I disagree with this, for a few reasons:
    1. They kept replacing those relievers, which showed it wasn’t necessary to keep them.
    2. They got good talent in return.
    3. They were, or would’ve been, costly.

    But great stuff, Steve.

  15. Chris Garber

    Also, I played softball for years with the sister of Jake Meyer (the fifth guy in the Griffey trade). We were on the same team when Jake was traded, actually.

    She was the softball 3b I’ve ever seen, male or female. Stood about 50 feet from the plate, no matter who was up.

  16. Steve Price

    Concerning the relievers…

    1) Somebody in that group could have been a starter

    2) Only Sullivan was a quality reliever in 2000; some of those guys were still active; others could have been traded for more help

    3) we received next to nothing for them….we gave away several players worth of talent which could have given us several years worth of value which could have been flipped for more players of value

    The pitching on that 2000 team was just terrible.

  17. Steve Price

    No questions PED kept some people going; another question could be did GMs think about or consider this?

    That group of executives haven’t changed their trading styles much over the years. If they did, does that make them complicit?

  18. Steve Price

    Dan,

    Thanks for the comments…I do realize they trade stories have been long…I could have just made a list, and I’ll probably still do that, but I felt there was much too be learned about how teams are built or fall apart based on the team’s talent evaluations.

    I wanted to tell the story in order to keep the transactions in historical perspective to show that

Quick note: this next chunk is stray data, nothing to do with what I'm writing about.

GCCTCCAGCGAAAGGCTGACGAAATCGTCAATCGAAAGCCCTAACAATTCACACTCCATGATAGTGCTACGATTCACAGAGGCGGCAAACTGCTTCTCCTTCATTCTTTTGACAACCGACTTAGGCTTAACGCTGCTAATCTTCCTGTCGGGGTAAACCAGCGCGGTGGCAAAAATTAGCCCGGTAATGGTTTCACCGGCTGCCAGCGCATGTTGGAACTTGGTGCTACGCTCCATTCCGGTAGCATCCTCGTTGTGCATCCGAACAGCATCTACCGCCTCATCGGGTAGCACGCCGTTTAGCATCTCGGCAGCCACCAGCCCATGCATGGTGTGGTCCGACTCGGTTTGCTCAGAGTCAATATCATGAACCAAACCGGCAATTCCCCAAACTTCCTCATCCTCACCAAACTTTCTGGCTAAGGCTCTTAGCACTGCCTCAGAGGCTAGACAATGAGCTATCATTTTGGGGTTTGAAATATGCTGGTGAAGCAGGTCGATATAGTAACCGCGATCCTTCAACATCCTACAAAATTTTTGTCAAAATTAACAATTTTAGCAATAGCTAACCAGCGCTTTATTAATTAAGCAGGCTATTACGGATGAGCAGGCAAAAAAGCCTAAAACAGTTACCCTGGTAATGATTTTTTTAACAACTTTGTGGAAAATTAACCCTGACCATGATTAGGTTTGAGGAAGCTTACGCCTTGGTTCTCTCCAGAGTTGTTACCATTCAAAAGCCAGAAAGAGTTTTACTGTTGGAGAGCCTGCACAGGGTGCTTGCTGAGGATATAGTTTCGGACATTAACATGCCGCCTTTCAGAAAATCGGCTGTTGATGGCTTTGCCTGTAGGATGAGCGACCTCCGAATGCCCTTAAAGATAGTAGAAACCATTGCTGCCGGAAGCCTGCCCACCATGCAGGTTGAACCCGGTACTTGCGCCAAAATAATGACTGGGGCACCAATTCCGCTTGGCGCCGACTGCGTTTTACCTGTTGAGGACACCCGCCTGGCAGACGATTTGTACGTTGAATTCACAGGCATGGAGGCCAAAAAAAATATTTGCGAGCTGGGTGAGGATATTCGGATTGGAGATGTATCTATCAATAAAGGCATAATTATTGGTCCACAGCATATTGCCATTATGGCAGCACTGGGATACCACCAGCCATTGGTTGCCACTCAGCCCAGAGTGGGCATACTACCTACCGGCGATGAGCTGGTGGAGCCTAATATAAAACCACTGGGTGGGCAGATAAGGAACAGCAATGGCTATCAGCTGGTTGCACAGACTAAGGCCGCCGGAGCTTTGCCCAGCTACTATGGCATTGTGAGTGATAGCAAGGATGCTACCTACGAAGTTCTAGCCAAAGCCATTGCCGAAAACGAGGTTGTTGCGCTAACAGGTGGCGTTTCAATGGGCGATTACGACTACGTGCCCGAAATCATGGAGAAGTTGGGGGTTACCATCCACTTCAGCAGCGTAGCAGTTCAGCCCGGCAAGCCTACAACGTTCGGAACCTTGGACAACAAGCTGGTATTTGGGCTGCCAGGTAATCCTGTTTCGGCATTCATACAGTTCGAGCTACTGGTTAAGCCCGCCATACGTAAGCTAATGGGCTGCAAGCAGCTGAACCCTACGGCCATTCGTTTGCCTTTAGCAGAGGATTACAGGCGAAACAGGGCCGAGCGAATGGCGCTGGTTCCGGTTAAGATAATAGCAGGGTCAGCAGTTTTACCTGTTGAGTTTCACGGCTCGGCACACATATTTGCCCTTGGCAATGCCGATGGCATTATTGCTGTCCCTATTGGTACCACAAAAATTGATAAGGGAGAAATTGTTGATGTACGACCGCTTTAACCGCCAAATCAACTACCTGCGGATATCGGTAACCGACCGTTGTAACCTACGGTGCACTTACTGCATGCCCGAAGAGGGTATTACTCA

1) fundamentals haven’t changed that much

    2) there’s always a way to work the sytem to advantage

    3) talent is still talent…young players improve, past 30 will probably decline, old player skills last, speed and defense fade….but all are important and teams need a mix

  19. Dan

    There’s definitely a lot to be learned from the deals that turned out well and the deals that flopped.

    Those who don’t know history are doomed to repeat it…

  20. Chris Garber

    Sorry, Steve – I thought your comment about trading relievers was a conclusion you drew from ALL the recaps you’ve done. (i.e., Shaw, Brantley, Franco, Wetteland, etc, etc.)

  21. Red Reposter - 8/12/09

    […] Redleg Nation takes a look back at the events surrounding the Ken Griffey Jr trade back in 2000I had forgotten that they got Dante Bichette that winter as well, so they basically gave up Mike Cameron, Brett Tomko, and a few spare parts for a pair of terrific All-Star outfielders. […]

  22. RiverCity Redleg

    I, too, am a big fan of the trade reports. Keep ’em coming, Steve.

  23. pinson343

    These reports are great. I’m a big fan of Junior’s and feel that what he did contribute to the Reds on the field – though not nearly up to expectations – is underrated. If you don’t believe me, check out for example what he did in 2005 (.301/.369./576), arguably his best year for the Reds, after major offseason surgery led to a terrible April. The NL players, coaches, and managers voted him to the Sporting News NL All Star team (first string) that year, even though his season ended with a turned ankle on Labor Day weekend.

    I also feel his supposedly creating a bad chemistry in the clubhouse is bull. The Seattle Mariner blogs are full of stuff about how much Jr. has helped team chemistry there, in particular by getting Ichiro out of his shell. Of course, the fans there would annoint him for sainthood if they could so they’re not too objective.

    But the big point is that there were indicators that, as early as the time of the trade, Jr.’s best days were over. His batting average (and OBP) had fallen.
    More importantly, he had played CF for 11 years on artificial turf. That is brutal, his father needed to leave the Reds because of what playing OF on the hard carpet had done to his knees. This made Jr. an old 29/30, his legs were 35 going on 40.

    Mike Cameron was underrated, it was too bad we let him go.

    I knew that Bichette would suck. He complained loudly BTW when Larkin got the MVP over him in 1995.